Evidence-based Inquiry

Ko te pae tata, whakamaua kia tina: ko te pai tawhiti, whaia kia tata
Manage today in order to shape tomorrow

Evidence-based inquiry within Kia Eke Panuku is underpinned by kaupapa Māori methodology and critical theory such that:

    • the status quo in which the systemic inequity for Māori students is perpetuated, is named and challenged
    • the responsibility to act in ways that are transformative is shared by all
    • multiple voices and worldviews are valued and legitimated within an authentically collaborative process
    • the full range of evidence is understood with the voices of Māori students and their whānau at the table.

The shared valued outcome is that Māori students can enjoy and achieve education success as Māori.

Resources comprising videos and sets of focusing questions have been developed with Kia Eke Panuku schools to deepen our understanding of effective contexts for learning. Click on the link to explore the video collection which features contributions from Kerikeri High School.

As part of the whakapapa of Kia Eke Panuku, the Starpath Project Toolkit provides a valuable range of resources to support the work across the six dimensions, particularly Evidence-based Inquiry and Educationally Powerful Connections with Māori.

Central to this process is the triangulation of evidence sets, together with critical reflection and discussion about the evidence and the contexts from which that evidence has emerged.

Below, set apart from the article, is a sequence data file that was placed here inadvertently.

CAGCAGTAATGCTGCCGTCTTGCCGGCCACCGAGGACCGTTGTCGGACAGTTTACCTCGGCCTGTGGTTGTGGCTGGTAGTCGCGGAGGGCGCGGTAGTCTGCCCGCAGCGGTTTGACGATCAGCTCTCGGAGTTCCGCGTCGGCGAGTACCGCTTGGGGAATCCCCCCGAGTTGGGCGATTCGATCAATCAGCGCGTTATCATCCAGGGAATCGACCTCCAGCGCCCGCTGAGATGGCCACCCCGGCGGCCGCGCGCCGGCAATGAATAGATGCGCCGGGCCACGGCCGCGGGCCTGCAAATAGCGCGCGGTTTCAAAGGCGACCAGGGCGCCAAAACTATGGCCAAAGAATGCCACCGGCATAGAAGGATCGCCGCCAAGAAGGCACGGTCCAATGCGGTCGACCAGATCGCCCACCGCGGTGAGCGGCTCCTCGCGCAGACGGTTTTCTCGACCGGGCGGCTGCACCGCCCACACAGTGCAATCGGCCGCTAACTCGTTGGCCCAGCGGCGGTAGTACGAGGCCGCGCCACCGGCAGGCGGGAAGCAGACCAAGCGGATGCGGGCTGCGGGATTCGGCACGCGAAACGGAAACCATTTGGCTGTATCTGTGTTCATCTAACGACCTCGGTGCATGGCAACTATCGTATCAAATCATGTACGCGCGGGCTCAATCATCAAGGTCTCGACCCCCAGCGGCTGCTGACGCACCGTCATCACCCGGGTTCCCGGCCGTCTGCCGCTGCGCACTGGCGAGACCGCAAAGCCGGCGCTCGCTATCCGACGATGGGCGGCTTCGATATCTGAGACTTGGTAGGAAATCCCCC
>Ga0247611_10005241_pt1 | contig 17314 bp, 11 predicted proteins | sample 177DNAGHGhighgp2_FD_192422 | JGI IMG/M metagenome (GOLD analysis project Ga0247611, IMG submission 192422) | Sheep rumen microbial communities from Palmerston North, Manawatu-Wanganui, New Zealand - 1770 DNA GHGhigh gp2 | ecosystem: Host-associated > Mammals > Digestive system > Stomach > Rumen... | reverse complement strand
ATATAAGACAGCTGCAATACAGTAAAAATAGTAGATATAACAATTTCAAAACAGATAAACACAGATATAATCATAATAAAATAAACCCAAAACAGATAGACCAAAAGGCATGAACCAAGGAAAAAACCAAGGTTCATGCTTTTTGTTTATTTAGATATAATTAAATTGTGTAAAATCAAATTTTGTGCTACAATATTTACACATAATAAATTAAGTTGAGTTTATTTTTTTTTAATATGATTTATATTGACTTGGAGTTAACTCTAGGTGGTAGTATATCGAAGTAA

This ‘critical cycle’ requires understanding the implications of our current practice (conscientisation), deciding what we need to change (resistance) and implementing theory-based practices that will lead to accelerated outcomes for Māori students (transformative praxis). The use of evidence is essential throughout.

By engaging with the discourses through which critical reflection occurs, a deeper understanding of the evidence and its implications for promoting school reform for equity can begin to emerge.

‘Critical’ reflection concerns itself with understanding how issues of power play out within pedagogy, school systems and structures, leadership practices and relationships with whānau, hapū and iwi. Understanding our own role in this promotes conscientisation.

The critical cycle of learning uses evidence-based inquiry to determine the impact of our current actions and our progress towards the kaupapa (shared vision). Resistance involves critically reviewing the actions that do not support the kaupapa and searching for actions that do. New ‘transformative’ actions are collaboratively constructed with the explicit aim of moving closer to the kaupapa.

Supported by this evidence-based inquiry process, the Kia Eke Panuku critical cycle of learning (unlearning, relearning) promotes learning through the conversations (dialogic contexts) in order to enact transformative praxis.

Voices: Evidence to Accelerate (PDF)


Voices: Reflect, Review and Act (PDF)


Brochure: Evidence-based Inquiry (PDF)